|Publication number||US7660234 B2|
|Application number||US 11/534,556|
|Publication date||Feb 9, 2010|
|Filing date||Sep 22, 2006|
|Priority date||Sep 22, 2006|
|Also published as||EP2069934A2, EP2069934A4, EP2069934B1, US20080075082, WO2008035334A2, WO2008035334A3|
|Publication number||11534556, 534556, US 7660234 B2, US 7660234B2, US-B2-7660234, US7660234 B2, US7660234B2|
|Inventors||Shmuel Ilan, Leon Bruckman|
|Original Assignee||Corrigent Systems Ltd.|
|Export Citation||BiBTeX, EndNote, RefMan|
|Patent Citations (80), Non-Patent Citations (12), Referenced by (3), Classifications (17), Legal Events (7)|
|External Links: USPTO, USPTO Assignment, Espacenet|
The present invention relates generally to communication networks, and particularly to methods and systems for assigning medium access control (MAC) addresses in network elements.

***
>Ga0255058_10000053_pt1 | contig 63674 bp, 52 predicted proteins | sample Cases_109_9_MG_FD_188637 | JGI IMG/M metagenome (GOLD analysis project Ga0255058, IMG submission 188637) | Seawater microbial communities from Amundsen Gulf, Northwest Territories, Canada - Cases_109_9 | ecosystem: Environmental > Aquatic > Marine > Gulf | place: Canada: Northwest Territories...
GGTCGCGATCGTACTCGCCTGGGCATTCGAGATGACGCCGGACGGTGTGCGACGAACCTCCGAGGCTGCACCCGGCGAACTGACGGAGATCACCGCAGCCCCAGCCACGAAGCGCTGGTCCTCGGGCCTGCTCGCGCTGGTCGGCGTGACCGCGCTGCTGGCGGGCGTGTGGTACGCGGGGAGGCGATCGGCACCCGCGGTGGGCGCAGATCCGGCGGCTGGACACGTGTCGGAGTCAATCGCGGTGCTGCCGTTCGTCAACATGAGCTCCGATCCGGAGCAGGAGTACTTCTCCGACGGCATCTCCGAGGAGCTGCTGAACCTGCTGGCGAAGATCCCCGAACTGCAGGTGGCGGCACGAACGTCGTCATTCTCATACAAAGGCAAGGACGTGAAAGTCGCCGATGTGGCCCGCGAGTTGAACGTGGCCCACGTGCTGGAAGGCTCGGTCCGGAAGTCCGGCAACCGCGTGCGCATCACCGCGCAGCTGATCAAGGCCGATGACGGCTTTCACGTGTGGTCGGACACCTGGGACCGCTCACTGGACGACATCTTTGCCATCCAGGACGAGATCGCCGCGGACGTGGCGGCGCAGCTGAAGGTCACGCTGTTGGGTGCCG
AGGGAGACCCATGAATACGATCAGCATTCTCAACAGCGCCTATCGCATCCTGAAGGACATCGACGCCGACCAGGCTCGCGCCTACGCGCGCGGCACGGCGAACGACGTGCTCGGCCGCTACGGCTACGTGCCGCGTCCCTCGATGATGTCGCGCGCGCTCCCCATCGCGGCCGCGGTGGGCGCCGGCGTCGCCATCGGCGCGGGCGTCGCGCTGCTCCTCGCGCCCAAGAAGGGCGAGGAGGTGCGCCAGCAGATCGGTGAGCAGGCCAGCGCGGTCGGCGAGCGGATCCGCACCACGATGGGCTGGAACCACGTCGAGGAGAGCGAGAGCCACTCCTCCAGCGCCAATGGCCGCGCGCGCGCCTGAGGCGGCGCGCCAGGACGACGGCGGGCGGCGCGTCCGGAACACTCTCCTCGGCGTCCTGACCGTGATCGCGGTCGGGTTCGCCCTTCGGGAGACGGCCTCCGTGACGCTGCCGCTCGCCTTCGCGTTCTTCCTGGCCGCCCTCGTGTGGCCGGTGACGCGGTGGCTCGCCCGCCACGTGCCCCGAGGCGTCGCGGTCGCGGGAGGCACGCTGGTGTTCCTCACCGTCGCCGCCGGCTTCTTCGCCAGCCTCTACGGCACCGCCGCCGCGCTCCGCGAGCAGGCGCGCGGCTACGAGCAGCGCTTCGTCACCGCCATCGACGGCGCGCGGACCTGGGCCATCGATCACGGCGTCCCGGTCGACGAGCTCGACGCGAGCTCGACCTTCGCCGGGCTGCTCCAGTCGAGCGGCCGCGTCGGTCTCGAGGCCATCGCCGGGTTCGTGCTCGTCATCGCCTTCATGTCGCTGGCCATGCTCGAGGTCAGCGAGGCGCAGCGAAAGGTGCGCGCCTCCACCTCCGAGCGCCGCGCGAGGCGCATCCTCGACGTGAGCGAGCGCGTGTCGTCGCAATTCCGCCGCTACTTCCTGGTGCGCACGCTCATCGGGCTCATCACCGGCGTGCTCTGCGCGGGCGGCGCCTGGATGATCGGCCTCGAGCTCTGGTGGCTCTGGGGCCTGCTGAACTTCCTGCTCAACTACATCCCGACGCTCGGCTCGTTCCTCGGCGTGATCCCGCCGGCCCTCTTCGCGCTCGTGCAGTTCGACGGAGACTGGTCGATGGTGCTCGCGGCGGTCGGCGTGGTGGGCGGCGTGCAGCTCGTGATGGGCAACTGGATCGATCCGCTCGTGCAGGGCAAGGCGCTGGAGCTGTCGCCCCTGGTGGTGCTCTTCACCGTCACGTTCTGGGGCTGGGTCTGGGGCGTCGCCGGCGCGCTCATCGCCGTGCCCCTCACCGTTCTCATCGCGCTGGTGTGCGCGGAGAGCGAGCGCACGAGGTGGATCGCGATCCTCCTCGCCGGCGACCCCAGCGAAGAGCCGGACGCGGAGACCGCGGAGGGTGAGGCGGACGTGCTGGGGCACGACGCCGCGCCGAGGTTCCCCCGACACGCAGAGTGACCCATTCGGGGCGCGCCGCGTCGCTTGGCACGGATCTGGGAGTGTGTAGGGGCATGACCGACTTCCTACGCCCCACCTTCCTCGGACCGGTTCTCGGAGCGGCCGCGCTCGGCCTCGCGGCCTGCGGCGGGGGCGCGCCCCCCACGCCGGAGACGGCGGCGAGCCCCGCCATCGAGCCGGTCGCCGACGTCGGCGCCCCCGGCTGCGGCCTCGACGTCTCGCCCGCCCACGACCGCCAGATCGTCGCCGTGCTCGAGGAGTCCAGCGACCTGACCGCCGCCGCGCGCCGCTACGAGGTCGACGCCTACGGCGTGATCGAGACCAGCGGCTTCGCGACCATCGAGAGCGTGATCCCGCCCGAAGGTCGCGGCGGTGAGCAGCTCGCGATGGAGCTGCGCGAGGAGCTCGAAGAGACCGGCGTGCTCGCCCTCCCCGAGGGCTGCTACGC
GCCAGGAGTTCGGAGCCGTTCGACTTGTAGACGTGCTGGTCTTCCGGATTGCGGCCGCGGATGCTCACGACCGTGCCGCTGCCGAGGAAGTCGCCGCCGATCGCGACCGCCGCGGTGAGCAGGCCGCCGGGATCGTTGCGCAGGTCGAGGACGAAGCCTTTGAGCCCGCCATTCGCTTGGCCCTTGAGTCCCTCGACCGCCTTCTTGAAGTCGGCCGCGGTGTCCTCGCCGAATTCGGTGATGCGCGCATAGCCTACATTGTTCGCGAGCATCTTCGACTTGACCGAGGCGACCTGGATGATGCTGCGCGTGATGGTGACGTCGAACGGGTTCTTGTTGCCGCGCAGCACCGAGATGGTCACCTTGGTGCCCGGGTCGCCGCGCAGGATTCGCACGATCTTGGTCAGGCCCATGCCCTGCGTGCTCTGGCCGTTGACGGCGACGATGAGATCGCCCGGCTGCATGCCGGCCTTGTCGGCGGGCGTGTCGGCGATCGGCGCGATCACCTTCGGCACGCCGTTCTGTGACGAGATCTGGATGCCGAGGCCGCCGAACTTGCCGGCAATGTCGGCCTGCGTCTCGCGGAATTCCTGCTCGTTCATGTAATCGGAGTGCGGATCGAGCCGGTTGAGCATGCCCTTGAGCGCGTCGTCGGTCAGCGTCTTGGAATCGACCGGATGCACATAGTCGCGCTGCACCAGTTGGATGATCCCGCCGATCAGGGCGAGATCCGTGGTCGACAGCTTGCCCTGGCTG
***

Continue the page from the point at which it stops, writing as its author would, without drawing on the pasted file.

Many methods are known in the art for providing fault tolerance and backup in communication networks. For example, U.S. Pat. No. 6,775,278, whose disclosure is incorporated herein by reference, describes a method for ensuring that a single and consistent reply is made to an address resolution protocol (ARP) request in a system of connected IP networks. When an adapter denoted A becomes active, the owning host sends an ARP advertisement into the network over the adapter. If the advertisement is also received at the sending host over a different adapter denoted B, the host knows that adapter B is on in the same physical network as adapter A. Adapter B can be designated as a backup adapter for A and A can be designated as a backup adapter for B.
If adapter A fails or becomes inactive, the host resets the backup adapter field for any adapter it owns for which A is marked as the backup adapter. If a backup adapter B has been designated for A, the host also sends an ARP advertisement associating the medium access control (MAC) address of adapter B (MAC-B) with the Internet Protocol (IP) address of adapter A (IP-A). This method allows network connections originally served via adapter A to continue to operate non-disruptively over adapter B, and also provides access to the host for subsequent new connections.